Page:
3. Makp Guest

      Italy’ national debt is 150% of its GDP 5 times more than DK and SE, its a poor country with one of the worse economies in EU.

      Biggest issue with SAS is it focus is on the business segment, that’s why Covid hit them really hard, and then the wages in Scandinavia you have to have a high income to pay the taxes we do.

      A normal 1. Class fare with BA to US...

      Italy’ national debt is 150% of its GDP 5 times more than DK and SE, its a poor country with one of the worse economies in EU.

      Biggest issue with SAS is it focus is on the business segment, that’s why Covid hit them really hard, and then the wages in Scandinavia you have to have a high income to pay the taxes we do.

      A normal 1. Class fare with BA to US is cheaper then SAS subpar business class, service in Scandinavia is a city in Russia, customer service is really bad compared to other airlines.

      A national flight to AAR with SAS is often 2 or 3 times the price of a longer flight to AAL with Norwegian.

      A joke to sum up SAS service and Scandinavian hospitality.

      3 couples UK, US and DK is having breakfast.
      UK man to wife, please pass me the sucker, Sucker
      US man to wife, please pass me the honey, Honey.
      DK man to wife, give me the bacon, Swine

    4. Zach B Guest

      That's not a good comparison to be honest, Alitalia suffered from a multitude of issues like increased domestic train travel in particular high speed rail replacing a lot of the traditional flights from Rome or Milan airports, a very fickle market that is leisure focused with business travel being a smaller portion of the market, and Alitalia having labor relations issues. SAS has the labor relations issue but not to the same extent and Scandinavia...

      That's not a good comparison to be honest, Alitalia suffered from a multitude of issues like increased domestic train travel in particular high speed rail replacing a lot of the traditional flights from Rome or Milan airports, a very fickle market that is leisure focused with business travel being a smaller portion of the market, and Alitalia having labor relations issues. SAS has the labor relations issue but not to the same extent and Scandinavia is a pretty good balanced business and leisure market. The issue comes from it being funded by three different countries who all have different views on the airline. Denmark sees it as their flag carrier and a matter of national pride and prestige due to it holding SAS largest hub. Norway and Sweden are more ambivalent on the airline and more hesitant to give cash infusions to the company. And who would prefer restructuring of debt first before moving forward. There is in my opinion no need to consolidate the Nordic and Baltic airlines into one company as each airline serves a purpose in their region and markets they serve and each country has unique needs that probably wouldn't be best served by one airline servicing the Nordic region.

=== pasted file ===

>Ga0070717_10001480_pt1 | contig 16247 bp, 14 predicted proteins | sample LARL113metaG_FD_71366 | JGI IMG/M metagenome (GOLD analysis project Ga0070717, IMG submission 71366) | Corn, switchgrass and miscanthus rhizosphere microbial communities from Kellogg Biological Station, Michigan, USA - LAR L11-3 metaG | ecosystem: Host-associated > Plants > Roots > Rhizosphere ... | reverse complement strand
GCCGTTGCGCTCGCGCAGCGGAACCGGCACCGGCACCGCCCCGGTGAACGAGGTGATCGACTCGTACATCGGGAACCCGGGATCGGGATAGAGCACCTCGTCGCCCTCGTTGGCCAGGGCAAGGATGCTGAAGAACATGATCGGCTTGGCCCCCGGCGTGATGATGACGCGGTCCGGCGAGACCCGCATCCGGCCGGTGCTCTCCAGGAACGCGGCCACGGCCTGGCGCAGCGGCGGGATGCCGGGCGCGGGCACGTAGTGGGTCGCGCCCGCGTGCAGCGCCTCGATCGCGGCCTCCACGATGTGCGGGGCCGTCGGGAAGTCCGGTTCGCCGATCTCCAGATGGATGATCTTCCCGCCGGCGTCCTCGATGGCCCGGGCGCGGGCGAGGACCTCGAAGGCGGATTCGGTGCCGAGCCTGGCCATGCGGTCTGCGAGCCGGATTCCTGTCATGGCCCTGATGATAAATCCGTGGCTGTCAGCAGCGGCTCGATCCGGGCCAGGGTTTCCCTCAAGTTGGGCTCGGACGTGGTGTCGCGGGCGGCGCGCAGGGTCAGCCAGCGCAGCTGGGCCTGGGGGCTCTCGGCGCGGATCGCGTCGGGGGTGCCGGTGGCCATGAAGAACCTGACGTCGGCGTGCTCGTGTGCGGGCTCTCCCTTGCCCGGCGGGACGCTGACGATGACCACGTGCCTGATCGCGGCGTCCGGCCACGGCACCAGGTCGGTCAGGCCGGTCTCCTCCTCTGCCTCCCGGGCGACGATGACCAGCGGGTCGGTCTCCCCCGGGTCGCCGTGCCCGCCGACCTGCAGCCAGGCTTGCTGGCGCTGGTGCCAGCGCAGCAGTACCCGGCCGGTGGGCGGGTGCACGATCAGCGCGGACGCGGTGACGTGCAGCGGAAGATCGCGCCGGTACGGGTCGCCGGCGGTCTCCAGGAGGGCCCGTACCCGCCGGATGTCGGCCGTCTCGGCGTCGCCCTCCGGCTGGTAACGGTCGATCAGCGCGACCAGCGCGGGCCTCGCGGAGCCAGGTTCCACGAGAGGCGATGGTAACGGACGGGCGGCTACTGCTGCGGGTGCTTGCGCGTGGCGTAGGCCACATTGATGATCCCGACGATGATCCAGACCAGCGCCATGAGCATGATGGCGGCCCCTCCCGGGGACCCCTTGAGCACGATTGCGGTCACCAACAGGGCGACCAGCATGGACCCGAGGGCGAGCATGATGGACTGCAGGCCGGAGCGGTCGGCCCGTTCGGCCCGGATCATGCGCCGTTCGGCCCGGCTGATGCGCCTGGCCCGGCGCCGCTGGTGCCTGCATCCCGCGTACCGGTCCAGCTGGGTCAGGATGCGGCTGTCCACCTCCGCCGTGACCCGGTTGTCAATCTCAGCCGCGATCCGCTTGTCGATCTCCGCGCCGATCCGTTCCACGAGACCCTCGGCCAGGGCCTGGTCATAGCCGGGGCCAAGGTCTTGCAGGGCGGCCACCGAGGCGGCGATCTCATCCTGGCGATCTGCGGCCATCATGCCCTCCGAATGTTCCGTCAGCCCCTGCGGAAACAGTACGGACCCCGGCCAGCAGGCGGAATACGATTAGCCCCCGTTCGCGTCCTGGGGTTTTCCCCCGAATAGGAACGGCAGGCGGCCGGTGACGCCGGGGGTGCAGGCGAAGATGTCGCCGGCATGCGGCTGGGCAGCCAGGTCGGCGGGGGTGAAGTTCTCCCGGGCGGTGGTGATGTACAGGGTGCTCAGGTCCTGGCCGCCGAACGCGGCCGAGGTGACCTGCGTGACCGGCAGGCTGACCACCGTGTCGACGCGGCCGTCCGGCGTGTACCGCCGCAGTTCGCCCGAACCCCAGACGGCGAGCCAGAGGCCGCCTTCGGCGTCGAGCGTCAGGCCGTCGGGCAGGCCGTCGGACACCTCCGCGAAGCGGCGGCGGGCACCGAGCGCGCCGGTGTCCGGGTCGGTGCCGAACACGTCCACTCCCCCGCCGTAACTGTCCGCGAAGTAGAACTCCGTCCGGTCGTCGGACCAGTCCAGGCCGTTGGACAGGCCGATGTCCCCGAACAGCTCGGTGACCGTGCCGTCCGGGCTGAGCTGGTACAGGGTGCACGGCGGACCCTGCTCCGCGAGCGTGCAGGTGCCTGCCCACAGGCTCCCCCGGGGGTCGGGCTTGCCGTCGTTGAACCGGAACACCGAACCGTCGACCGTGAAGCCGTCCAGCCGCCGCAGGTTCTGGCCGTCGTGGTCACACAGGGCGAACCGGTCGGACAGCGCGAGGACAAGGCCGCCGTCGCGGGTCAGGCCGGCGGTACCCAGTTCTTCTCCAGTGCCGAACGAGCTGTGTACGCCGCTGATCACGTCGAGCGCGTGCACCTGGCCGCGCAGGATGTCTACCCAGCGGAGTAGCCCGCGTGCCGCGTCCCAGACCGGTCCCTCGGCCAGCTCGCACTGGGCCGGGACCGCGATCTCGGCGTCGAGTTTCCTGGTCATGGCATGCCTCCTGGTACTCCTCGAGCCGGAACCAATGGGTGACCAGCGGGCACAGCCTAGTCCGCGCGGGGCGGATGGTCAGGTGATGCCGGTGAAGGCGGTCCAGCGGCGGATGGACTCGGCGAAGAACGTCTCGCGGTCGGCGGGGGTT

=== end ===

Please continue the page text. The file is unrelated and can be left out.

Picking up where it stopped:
Featured Comments Most helpful comments ( as chosen by the OMAAT community ).

The comments on this page have not been provided, reviewed, approved or otherwise endorsed by any advertiser, and it is not an advertiser's responsibility to ensure posts and/or questions are answered.

Tim Dunn Diamond

The US is much more focused on providing an opportunity for companies to RESTRUCTURE and continue operations by working with creditors in many countries bankruptcy means insolvent and the company will be dissolved. The US gains by making the US stronger in the global financial and corporate system as well as by helping protect US interests.

3
John Guest

Italy and the Scandinavian nations are all very wealthy, but the dynamics for their national airlines are really quite different. So it's unfair to compare them. Alitalia was nothing short of a basketcase. A real sinkhole for corruption and gross inefficiency (Thai Airways is the same). SAS on the other hand is not; but it does suffer a lot from geographic disadvantage and a smaller customer base (not to mention increasing competition).

2
jedipenguin Guest

Everyone just should work for poverty wages. Want to make more money get a side gig that is where the world is going.

1